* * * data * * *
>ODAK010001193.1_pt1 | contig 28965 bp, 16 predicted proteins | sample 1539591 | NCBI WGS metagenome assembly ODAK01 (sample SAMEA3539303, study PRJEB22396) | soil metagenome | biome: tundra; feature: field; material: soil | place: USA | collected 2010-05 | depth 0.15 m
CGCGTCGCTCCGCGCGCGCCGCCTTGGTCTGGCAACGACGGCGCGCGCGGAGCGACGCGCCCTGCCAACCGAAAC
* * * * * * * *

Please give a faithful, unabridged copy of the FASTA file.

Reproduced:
>ODAK010001193.1_pt1 | contig 28965 bp, 16 predicted proteins | sample 1539591 | NCBI WGS metagenome assembly ODAK01 (sample SAMEA3539303, study PRJEB22396) | soil metagenome | biome: tundra; feature: field; material: soil | place: USA | collected 2010-05 | depth 0.15 m
CGCGTCGCTCCGCGCGCGCCGCCTTGGTCTGGCAACGACGGCGCGCGCGGAGCGACGCGCCCTGCCAACCGAAAC